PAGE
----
Can you really redeem a 100-year-old coupon?
Have you ever set aside a letter or some paperwork only to later wonder, “Whatever happened to that?”
Eighty-seven-year old Laurine Williams from Pennsylvania knows that feeling all too well.
She wrote a letter to General Mills in 1984, set it aside and didn’t mail it until November 2012.
And, in that misplaced letter, she was asking to redeem a coupon that was more than 100 years old.
Williams’ mother had an original 1910 Gold Medal Flour Cook Book and the book contained several coupons on the back page.
“Cut out this Coupon and send it to us with 10 cents in Silver or Stamps and we will send the GOLD MEDAL COOK BOOK to the address written below,” the coupon instructions read.
The original intent of the coupon was to share a copy of the cookbook with a friend.
In her 1984 letter to General Mills, Williams taped a dime next to the coupon and politely pointed out that the offer had no expiration date. Then she got busy, and tucked the note, coupon and dime back into the book and set it aside.
“My daughter and I were cleaning out the cupboard that had many cookbooks that I use very rarely now and we ran into that book. I started telling her about it, and I laughingly said I was tempted to send this coupon in,” she said.
As it happens, the Gold Medal Flour Cook Book was reprinted in 1983 to fulfill requests like Laurine’s.
She mailed her letter 28 years after its intended post date and received her cookbook in the mail.
“I was delighted to get the reprinted edition. I never expected to get one, but it was fun. It’s been passed around and many people here in town have seen it.”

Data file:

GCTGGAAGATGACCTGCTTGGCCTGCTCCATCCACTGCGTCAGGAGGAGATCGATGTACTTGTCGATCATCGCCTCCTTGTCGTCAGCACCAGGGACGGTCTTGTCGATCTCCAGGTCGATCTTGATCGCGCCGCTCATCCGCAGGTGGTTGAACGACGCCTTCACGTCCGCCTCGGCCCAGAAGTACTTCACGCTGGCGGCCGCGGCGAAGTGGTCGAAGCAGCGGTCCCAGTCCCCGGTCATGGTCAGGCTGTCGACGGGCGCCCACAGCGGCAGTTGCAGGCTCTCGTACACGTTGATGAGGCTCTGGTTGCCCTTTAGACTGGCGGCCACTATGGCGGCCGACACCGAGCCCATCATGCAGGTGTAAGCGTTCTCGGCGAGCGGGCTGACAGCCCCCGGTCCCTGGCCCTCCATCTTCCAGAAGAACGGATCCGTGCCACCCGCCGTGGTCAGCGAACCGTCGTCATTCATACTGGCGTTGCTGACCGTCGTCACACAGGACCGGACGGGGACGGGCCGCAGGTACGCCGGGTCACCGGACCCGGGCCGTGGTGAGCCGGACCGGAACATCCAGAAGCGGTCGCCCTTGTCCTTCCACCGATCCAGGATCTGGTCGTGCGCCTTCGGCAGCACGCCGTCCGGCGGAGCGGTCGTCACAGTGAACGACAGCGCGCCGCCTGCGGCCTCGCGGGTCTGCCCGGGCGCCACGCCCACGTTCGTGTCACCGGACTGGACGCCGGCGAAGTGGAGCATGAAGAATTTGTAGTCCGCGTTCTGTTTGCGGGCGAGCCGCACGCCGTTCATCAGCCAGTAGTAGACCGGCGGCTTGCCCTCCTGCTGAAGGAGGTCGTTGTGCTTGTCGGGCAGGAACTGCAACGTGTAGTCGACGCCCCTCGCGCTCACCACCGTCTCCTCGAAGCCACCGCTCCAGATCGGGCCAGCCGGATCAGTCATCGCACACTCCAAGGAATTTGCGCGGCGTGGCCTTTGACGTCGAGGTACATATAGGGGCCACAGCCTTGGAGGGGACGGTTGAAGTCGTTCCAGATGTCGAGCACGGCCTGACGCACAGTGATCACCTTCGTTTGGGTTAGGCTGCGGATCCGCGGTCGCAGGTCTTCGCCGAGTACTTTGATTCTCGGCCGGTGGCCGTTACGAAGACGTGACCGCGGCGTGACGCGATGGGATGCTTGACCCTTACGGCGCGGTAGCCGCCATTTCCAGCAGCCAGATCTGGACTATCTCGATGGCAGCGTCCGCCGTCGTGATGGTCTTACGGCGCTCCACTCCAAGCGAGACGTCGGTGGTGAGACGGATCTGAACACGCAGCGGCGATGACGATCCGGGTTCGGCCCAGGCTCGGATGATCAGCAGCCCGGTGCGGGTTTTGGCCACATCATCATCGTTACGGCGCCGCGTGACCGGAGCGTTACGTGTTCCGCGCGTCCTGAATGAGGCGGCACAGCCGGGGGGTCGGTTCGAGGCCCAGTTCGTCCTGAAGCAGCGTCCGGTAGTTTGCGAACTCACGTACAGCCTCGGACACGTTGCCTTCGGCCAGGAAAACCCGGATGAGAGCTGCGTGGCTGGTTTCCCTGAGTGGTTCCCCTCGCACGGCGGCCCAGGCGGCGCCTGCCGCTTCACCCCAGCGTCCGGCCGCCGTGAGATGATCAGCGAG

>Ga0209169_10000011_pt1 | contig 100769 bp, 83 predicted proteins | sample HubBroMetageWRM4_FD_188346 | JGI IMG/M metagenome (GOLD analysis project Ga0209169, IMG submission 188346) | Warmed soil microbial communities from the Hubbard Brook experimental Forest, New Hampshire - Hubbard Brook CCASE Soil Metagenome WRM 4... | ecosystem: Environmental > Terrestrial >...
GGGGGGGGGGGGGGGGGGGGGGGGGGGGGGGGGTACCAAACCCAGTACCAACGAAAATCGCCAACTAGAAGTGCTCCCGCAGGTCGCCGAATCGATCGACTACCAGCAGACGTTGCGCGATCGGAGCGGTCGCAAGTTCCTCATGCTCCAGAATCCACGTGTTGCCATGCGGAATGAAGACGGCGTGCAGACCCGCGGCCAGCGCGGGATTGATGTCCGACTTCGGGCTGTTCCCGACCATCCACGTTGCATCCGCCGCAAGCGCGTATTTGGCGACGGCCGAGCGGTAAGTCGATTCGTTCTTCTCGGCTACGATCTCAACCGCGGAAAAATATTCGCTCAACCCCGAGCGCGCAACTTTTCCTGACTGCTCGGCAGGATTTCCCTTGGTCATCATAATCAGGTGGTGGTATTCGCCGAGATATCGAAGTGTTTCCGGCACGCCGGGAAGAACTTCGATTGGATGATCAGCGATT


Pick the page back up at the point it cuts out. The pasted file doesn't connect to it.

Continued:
Jeff Hagen, our director of global consumer relations, wrote back to Williams. He says, in retrospect, the company should have added an expiration date or at least a requirement for a Barber dime – a dime from the turn of the 20th century – in order to get a copy of the book.
“I learned something new from the gentleman who answered my letter because I did not know what a Barber dime was,” Williams said. “If I’d had a Barber dime from 1910, though, I wouldn’t have sent it to General Mills. I would’ve kept it!”
Like Barber dimes, the Gold Medal Flour Cook Book is from a bygone era. Williams says some of the words are unfamiliar and some of the recipes are unusual.
“One night at dinner here, our family was all home, and we were sitting here laughing about it. We decided there were some recipes we would never try. There was one that had a calf’s head involved in it,” she said.
There are many pastries and desserts, however, that Laurine thinks sound wonderful. Her daughters plan to try some of those recipes.
Who knows, maybe Laurine will, too … when she’s not so busy.
Editor’s note: The General Mills Archives provided information and images for this post. You can learn more about our past on GeneralMills.com. Have a question about General Mills’ history? Send our Archives team an email.